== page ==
The provisions also reduce the matching amount to 25 percent for businesses in an economic redevelopment area in a metropolitan class city. Omaha is the state’s only metropolitan class city.
LB598 passed on a 45-0 vote and took effect immediately.
In 2021, senators passed a bill that provides a one-time death benefit of $50,000 to the family of a paid or volunteer law enforcement officer, firefighter, correctional officer or government or nonprofit EMS ambulance squad member. The compensation increases each year to an amount equal to the previous year’s compensation increased by the percentage of the consumer price index.
LB717, introduced by Lincoln Sen. Adam Morfeld, increases the monetary compensation to $250,000 for deaths occurring in 2022. The benefit will increase in future years in the same manner as the previous legislation.
The bill passed on a vote of 34-6.
The Rural Workforce Housing Investment Act, passed by the Legislature in 2017, provides grants for the construction of workforce housing in counties with fewer than 100,000 people. Grants are available to nonprofit development organizations in eligible communities.
LB1069, introduced by Gothenburg Sen. Matt Williams, extends the grant program — which had been set to expire at the end of this fiscal year — through FY2026-27. The maximum allowable cost to construct an owner-occupied housing unit is increased from $275,000 to $325,000 and for rental housing units from $200,000 to $250,000.
The bill removes the current $2 million cap that a nonprofit development organization can receive under the program and replaces it with an amount set by the director of the state Department of Economic Development.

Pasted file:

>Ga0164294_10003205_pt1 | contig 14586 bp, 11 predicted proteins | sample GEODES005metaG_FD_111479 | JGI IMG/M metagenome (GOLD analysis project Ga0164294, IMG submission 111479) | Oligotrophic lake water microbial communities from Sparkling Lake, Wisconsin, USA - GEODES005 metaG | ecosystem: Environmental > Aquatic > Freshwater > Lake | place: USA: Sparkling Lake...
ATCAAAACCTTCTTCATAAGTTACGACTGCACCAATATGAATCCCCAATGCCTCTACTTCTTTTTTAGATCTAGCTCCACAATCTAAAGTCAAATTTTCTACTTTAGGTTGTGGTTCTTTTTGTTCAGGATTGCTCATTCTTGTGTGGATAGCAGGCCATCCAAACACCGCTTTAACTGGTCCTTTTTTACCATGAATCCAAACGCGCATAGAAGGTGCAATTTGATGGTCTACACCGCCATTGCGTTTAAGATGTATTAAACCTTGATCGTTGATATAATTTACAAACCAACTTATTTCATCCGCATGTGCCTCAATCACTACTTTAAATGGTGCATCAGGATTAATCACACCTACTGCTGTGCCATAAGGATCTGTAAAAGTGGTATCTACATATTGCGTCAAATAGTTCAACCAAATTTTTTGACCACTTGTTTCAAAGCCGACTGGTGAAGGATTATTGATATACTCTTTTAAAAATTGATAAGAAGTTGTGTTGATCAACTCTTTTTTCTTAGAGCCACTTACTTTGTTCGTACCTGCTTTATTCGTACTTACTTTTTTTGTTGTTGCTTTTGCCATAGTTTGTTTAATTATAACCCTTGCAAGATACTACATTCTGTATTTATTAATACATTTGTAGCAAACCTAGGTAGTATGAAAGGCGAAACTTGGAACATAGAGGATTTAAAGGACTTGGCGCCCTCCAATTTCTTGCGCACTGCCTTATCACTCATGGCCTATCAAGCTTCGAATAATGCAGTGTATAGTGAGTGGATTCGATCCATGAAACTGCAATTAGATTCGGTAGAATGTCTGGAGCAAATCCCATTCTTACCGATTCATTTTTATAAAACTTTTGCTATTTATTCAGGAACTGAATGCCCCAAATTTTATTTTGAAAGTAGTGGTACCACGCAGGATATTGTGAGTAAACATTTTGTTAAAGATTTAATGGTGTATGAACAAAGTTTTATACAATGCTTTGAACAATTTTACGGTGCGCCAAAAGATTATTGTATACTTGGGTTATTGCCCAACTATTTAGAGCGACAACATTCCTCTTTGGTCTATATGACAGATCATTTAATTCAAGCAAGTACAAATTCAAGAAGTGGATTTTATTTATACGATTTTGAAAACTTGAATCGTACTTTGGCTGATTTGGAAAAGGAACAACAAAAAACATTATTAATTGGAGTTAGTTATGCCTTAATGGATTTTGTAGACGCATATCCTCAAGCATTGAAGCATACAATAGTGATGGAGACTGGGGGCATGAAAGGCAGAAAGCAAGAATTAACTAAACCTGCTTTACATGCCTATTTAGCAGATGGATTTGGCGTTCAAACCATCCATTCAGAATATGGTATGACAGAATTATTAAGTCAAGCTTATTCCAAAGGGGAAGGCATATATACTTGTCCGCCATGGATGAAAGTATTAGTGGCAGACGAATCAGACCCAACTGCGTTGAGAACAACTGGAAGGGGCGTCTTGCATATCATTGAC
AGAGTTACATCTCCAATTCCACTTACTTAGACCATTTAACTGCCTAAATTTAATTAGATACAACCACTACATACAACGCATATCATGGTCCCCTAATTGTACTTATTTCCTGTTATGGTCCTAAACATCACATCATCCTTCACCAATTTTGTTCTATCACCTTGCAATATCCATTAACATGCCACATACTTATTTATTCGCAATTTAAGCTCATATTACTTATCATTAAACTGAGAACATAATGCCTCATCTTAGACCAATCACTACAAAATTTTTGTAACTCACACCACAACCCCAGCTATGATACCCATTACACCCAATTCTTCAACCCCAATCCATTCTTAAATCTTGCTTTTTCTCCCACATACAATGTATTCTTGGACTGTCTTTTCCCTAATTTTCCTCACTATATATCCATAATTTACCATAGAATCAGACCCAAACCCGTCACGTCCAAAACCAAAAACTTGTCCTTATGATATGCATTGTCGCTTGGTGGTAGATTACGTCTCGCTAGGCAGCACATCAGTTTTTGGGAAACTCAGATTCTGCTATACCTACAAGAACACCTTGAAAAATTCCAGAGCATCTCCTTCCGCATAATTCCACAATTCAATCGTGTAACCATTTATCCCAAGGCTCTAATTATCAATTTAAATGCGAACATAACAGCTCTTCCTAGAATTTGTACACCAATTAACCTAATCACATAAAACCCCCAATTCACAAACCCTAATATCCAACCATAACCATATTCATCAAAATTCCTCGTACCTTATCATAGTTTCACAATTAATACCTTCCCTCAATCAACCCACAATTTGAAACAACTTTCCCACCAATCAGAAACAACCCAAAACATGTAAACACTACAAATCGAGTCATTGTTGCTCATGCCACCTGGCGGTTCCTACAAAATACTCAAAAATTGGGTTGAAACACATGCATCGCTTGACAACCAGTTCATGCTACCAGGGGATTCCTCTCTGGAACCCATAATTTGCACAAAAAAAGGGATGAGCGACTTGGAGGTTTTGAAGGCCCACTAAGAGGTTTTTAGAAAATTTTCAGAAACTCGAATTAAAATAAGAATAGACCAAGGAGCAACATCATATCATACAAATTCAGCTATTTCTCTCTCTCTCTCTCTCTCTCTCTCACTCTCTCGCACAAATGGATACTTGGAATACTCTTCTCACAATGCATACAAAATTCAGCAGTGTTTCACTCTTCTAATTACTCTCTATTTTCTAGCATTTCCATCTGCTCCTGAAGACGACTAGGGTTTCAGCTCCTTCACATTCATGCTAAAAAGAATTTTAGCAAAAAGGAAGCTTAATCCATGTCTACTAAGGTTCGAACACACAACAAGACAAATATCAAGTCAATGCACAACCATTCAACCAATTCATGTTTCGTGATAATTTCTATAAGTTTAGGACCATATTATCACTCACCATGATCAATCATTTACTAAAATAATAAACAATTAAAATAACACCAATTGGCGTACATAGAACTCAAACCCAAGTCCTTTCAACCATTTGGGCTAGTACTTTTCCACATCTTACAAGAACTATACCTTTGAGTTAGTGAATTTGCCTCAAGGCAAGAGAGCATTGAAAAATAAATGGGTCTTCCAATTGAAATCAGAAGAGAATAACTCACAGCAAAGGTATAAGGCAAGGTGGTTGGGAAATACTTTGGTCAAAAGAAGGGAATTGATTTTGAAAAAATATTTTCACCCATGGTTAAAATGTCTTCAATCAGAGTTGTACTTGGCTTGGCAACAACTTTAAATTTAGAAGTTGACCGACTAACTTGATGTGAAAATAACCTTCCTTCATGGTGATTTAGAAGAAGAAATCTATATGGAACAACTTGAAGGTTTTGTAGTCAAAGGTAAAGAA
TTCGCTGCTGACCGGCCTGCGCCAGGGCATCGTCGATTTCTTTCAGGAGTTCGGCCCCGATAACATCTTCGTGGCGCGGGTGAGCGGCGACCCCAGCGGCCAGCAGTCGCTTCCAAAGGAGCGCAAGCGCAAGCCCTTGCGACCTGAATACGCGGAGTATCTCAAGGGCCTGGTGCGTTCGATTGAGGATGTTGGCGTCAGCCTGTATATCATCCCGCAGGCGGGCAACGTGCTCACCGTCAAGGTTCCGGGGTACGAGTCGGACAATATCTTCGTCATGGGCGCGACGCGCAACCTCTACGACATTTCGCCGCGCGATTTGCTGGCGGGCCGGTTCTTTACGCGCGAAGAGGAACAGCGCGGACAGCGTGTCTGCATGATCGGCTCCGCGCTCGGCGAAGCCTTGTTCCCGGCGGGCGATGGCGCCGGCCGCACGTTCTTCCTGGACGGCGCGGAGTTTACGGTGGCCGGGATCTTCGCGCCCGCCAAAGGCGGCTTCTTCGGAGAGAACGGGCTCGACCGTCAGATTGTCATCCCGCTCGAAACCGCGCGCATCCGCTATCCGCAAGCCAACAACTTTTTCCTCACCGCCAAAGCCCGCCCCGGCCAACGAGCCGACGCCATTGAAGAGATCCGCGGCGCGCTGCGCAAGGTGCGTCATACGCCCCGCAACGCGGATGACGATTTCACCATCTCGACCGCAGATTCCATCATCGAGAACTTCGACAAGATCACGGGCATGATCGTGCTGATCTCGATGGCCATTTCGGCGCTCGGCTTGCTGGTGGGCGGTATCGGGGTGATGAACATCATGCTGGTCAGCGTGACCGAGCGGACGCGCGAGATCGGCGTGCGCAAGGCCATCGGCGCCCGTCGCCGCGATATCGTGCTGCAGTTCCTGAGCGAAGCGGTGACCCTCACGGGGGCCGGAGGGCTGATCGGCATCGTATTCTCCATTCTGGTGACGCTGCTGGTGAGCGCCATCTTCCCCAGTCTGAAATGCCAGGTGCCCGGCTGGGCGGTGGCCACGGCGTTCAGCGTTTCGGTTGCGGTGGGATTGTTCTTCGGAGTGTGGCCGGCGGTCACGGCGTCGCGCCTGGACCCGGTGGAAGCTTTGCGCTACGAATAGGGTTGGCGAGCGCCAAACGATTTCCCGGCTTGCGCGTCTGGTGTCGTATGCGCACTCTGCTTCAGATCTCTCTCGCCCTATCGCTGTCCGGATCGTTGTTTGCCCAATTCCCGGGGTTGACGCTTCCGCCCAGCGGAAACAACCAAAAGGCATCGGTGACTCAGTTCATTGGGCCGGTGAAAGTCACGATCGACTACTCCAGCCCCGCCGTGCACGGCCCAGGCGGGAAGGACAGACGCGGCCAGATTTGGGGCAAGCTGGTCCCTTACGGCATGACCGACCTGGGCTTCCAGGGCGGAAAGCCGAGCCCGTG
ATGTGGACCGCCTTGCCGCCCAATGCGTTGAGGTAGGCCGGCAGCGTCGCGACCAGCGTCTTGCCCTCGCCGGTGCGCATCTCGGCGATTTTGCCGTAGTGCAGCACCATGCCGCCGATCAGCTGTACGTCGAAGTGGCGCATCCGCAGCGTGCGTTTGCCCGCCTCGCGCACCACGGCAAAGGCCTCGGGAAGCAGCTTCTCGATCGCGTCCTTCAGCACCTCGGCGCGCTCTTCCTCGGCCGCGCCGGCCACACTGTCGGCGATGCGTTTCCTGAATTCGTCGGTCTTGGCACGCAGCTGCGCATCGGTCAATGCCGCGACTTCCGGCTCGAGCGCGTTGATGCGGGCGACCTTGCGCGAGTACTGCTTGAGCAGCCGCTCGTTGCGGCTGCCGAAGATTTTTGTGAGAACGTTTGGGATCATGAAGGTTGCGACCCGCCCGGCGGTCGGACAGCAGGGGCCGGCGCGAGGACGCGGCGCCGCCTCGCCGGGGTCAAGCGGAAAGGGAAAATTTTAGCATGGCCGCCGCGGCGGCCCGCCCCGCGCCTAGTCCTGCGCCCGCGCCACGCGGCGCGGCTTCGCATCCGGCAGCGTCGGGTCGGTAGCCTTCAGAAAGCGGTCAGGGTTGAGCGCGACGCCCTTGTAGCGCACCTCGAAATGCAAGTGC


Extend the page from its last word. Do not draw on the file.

Additionally, LB1069 reduces the required local matching grant from a one-to-one match to 50 percent. Projects that receive funds from the National Housing Trust Fund are ineligible for the program.
The bill passed on a 42-4 vote and took effect immediately.
Lawmakers also approved two bills that pay and deny claims against the state.
If an individual sues the state of Nebraska, he or she files a claim with the state claims board. Approved claims exceeding $50,000 must be reviewed by the Legislature.
LB1083, introduced by the Business and Labor Committee, provides for payment of approximately $900,000 in claims against the state and agency write-offs of approximately $9.1 million in uncollectible debts. The bill passed 46-0 and took effect immediately.
LB1084, also introduced by the committee, denies two claims against the state totaling $13,627. The bill passed on a 47-0 vote.
Finally, LB815, introduced by Omaha Sen. Terrell McKinney, would have required public accommodation spaces that already have a publicly accessible bathroom to install at least one diaper changing station in the women’s and men’s bathrooms and in a gender-neutral or family bathroom. Signage indicating the location of a diaper changing station also would have been required under the bill.
An exemption could have been granted by a local permitting entity or building inspector if the installation of a diaper changing station would not be feasible or would result in failure to comply with building regulations.
The bill advanced from committee but was not scheduled for debate.